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Statement from the Office of the San Francisco Public Defender – In Support of Tare Beltran Chuc’s Parole Grant

In response to public statements made by the San Francisco District Attorney’s Office and others who have expressed opposition to the Board of Parole’s decision to grant parole to our client, Tare Beltran Chuc, we stand in support of the Board’s decision.

Let us be clear: the Board of Parole does not make decisions to release people lightly. The Board of Parole is tasked with the specific mandate to make release decisions for people serving indeterminate life sentences. In recent years, on average less than 20% of people appearing before the Parole Board are granted release, which should give pause to anyone who objects to the BPH’s decision to grant parole. These grants then undergo an administrative and Gubernatorial review. Before being granted parole, a person incarcerated for a life-term must undergo mental health evaluations, multiple assessments, and an intensive hours-long hearing where two Board of Parole Hearing commissioners extensively question the individual being considered. Many, like Mr. Beltran Chuc, go through this process more than once over the years after they become eligible to be considered. 

A study from the Stanford Criminal Justice Center noted that the rate of re-offense for people who have been granted parole is exceedingly low — of the 860 people convicted of murder and subsequently granted parole over a 15 year period, only 0.5% went on to commit another felony, and none resulted in a subsequent life term.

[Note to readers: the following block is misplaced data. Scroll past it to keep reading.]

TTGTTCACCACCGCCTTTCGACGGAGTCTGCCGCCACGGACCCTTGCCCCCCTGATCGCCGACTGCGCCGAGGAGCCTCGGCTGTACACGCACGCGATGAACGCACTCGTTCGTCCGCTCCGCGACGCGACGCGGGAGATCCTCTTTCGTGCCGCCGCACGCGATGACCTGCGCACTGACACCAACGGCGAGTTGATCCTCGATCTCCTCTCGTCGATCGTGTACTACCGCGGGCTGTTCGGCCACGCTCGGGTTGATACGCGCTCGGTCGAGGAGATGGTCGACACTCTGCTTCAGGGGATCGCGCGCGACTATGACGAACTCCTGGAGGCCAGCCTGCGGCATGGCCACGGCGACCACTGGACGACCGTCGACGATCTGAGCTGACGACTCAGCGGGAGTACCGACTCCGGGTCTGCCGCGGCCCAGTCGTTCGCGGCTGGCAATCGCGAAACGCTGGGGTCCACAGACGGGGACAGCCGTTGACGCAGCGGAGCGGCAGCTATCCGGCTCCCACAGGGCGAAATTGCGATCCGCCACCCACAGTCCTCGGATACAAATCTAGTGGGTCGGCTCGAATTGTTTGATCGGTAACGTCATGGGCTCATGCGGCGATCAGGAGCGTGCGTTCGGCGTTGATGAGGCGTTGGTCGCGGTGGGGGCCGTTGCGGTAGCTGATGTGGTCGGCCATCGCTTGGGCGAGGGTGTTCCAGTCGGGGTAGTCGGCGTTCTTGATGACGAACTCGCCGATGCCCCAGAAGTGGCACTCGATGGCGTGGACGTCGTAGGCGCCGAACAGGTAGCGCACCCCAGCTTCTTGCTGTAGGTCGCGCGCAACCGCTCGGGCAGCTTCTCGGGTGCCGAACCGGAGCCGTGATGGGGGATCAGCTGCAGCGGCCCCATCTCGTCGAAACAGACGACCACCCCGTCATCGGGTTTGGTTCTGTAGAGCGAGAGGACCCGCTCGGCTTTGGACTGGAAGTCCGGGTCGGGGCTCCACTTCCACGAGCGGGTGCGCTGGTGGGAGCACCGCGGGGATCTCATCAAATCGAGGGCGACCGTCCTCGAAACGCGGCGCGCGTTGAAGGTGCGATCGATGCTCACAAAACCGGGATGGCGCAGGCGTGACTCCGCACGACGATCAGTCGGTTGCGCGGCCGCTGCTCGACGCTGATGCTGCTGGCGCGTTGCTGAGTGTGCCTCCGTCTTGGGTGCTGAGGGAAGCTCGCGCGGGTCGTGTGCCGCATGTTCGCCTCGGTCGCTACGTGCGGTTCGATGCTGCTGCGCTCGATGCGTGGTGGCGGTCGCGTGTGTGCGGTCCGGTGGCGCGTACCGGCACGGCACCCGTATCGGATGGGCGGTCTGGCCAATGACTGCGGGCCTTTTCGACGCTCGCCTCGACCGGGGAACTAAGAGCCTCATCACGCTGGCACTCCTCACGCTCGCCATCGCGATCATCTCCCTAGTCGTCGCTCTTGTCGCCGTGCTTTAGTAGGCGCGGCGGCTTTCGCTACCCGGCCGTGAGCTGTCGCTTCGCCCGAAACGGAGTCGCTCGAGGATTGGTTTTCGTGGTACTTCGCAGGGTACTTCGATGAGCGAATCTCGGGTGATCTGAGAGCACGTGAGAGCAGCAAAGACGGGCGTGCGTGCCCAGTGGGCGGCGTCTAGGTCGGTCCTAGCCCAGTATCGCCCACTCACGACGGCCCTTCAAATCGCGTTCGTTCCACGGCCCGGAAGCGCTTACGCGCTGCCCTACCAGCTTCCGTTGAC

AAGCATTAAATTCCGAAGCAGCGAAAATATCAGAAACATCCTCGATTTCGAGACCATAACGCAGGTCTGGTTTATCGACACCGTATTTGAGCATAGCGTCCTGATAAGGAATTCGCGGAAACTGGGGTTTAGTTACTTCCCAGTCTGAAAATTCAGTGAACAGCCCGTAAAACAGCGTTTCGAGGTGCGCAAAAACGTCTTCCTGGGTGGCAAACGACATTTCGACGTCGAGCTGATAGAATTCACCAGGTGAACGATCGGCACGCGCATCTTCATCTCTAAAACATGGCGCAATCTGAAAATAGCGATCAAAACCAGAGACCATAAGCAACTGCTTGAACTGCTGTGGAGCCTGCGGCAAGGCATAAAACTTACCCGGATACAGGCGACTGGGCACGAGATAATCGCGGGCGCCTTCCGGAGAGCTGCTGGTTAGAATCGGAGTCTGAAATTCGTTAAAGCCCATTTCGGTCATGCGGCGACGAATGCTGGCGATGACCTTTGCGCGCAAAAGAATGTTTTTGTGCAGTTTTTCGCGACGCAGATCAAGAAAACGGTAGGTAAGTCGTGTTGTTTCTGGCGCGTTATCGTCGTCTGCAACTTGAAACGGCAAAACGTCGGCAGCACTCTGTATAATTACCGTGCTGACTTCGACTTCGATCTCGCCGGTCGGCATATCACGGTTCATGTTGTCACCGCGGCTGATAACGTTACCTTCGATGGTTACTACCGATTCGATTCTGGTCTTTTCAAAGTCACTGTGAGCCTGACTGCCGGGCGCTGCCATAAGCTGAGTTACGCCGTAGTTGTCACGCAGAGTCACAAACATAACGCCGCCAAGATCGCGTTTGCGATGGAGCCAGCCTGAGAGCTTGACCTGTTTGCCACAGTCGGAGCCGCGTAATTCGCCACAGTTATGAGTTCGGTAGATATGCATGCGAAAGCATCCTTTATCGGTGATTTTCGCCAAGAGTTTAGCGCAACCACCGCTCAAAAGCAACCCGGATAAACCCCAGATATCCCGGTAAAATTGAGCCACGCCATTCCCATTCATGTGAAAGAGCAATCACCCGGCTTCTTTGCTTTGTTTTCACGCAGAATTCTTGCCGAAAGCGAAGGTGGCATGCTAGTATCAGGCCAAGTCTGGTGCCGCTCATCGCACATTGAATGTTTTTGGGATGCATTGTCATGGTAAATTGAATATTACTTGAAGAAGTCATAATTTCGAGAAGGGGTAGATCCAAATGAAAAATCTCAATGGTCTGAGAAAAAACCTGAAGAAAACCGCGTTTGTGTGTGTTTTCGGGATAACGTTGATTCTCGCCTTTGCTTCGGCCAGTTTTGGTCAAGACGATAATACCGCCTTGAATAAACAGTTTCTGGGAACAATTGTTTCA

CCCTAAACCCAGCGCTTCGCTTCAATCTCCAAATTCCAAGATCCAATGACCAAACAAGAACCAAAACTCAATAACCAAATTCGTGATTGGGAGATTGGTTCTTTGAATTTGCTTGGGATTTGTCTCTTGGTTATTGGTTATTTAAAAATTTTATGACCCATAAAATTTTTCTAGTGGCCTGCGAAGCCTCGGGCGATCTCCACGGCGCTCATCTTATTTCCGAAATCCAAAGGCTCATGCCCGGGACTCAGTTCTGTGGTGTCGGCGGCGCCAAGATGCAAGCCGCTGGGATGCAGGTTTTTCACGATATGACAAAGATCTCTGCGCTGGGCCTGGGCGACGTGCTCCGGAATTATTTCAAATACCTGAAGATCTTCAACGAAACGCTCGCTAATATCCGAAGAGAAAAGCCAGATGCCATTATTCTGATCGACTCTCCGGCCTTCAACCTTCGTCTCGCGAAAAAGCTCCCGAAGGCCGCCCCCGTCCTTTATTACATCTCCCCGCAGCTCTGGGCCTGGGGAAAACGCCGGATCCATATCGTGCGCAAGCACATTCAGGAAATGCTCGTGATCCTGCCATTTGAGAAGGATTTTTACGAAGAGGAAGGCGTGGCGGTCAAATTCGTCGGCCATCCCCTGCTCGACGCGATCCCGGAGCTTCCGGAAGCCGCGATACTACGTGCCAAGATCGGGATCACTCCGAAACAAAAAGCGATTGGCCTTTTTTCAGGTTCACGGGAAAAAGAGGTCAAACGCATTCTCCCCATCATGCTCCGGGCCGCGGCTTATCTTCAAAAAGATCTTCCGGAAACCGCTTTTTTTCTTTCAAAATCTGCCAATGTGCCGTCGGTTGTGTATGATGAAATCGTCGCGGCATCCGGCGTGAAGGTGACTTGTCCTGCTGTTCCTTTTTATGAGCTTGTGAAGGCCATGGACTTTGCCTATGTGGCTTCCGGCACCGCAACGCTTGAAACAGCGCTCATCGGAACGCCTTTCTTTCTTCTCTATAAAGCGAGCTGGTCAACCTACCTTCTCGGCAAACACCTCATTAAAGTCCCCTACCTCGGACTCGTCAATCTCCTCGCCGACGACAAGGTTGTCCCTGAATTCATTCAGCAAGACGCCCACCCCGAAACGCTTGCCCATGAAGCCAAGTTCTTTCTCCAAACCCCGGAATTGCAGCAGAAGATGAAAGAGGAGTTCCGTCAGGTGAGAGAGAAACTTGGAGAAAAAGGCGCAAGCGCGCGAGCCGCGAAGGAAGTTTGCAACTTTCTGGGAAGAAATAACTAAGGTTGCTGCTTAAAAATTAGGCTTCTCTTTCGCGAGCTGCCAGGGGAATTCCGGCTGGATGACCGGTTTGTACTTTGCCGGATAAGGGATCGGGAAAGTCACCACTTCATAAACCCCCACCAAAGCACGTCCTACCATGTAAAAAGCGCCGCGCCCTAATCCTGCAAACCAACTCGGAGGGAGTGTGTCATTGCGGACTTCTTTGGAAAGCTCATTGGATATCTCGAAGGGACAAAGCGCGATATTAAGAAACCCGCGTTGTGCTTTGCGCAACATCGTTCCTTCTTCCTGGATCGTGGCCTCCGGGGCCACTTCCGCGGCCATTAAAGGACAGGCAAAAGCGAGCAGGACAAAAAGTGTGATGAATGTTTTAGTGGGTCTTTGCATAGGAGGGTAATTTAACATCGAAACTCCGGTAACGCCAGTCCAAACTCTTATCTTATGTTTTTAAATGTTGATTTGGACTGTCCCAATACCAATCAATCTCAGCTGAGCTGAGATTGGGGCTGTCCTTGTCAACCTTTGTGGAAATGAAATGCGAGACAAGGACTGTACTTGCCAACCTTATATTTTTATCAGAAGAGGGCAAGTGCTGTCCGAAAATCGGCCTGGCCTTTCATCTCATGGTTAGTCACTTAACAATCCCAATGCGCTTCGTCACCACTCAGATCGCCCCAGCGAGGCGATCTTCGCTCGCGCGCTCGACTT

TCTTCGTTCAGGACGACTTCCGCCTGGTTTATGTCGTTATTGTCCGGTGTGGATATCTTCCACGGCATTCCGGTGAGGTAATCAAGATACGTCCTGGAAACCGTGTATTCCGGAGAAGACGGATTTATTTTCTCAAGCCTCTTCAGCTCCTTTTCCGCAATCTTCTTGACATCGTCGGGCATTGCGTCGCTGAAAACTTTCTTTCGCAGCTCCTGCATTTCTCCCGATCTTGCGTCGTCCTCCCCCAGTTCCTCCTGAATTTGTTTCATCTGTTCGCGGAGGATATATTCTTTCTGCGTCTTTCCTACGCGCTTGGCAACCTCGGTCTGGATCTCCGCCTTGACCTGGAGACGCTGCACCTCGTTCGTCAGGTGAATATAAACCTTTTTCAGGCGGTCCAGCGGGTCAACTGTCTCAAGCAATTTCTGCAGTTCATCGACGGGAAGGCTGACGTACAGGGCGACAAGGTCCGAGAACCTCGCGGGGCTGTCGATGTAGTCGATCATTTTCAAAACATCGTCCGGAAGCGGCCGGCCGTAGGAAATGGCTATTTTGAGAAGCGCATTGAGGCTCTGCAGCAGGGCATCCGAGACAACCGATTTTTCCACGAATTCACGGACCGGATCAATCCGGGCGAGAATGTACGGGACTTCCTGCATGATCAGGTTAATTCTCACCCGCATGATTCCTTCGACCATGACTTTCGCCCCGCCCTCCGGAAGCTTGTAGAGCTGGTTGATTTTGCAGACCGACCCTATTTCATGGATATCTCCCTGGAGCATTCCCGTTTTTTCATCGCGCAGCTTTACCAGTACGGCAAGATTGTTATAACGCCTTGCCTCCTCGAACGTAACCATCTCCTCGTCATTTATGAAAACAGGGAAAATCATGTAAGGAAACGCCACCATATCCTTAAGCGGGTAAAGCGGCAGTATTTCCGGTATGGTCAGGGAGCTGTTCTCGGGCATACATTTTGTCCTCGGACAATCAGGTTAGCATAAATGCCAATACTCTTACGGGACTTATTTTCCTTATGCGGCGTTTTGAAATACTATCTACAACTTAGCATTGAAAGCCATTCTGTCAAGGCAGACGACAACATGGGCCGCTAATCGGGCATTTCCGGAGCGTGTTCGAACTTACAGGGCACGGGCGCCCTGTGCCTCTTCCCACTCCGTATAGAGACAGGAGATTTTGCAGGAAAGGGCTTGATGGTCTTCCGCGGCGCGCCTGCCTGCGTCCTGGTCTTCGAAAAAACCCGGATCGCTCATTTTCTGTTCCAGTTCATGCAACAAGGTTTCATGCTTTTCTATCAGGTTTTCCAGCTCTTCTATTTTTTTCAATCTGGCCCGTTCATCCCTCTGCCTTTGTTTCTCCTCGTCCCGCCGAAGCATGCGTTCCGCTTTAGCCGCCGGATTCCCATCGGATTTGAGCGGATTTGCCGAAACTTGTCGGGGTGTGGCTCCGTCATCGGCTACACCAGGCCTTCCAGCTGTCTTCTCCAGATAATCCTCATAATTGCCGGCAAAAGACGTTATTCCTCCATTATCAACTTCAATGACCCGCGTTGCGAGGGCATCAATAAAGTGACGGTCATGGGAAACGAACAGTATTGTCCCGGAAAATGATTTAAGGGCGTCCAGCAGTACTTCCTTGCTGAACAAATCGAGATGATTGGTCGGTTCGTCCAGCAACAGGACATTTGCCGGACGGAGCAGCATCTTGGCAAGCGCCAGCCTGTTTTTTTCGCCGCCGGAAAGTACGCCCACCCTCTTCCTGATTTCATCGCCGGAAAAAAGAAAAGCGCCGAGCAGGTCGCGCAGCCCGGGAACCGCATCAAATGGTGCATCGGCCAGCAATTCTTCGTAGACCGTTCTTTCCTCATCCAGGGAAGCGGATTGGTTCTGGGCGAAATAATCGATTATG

It is particularly notable that the Parole Board has now granted Mr. Beltran Chuc parole on two different occasions, even in spite of strong opposition. Over the years, Mr. Beltran Chuc has participated in thousands of hours of programs while incarcerated, numerous substance abuse, victim impact, and anti-violence courses, and has been certified by Marin County Probation Department as a Batterer’s Program Facilitator. In addition, he picked up five vocations, completed his GED, and is working towards his Associate Degree in prison.  The Board received numerous letters in support of Mr. Beltran Chuc’s parole, including from San Quentin teachers and staff.  

While Mr. Beltran Chuc and our office recognize that nothing can restore the life lost or ever fully repair the harm done, he has made tremendous progress over the past decade. Our office stands ready to support him in ensuring his successful reentry. 

We are sensitive to the pain and fear related to intimate partner violence, and violence more generally, as most of our clients have endured it all their lives in myriad forms. We are committed to continuing to support efforts to undo the harms of this violence, not through single-minded punishment and retribution, but through challenging the conditions that give rise to a society in which safety is tenuous for the most marginalized, including in particular for women of color.  Incarceration does not make us safe, and the idea that any human being is beyond repair is an inhumane one.



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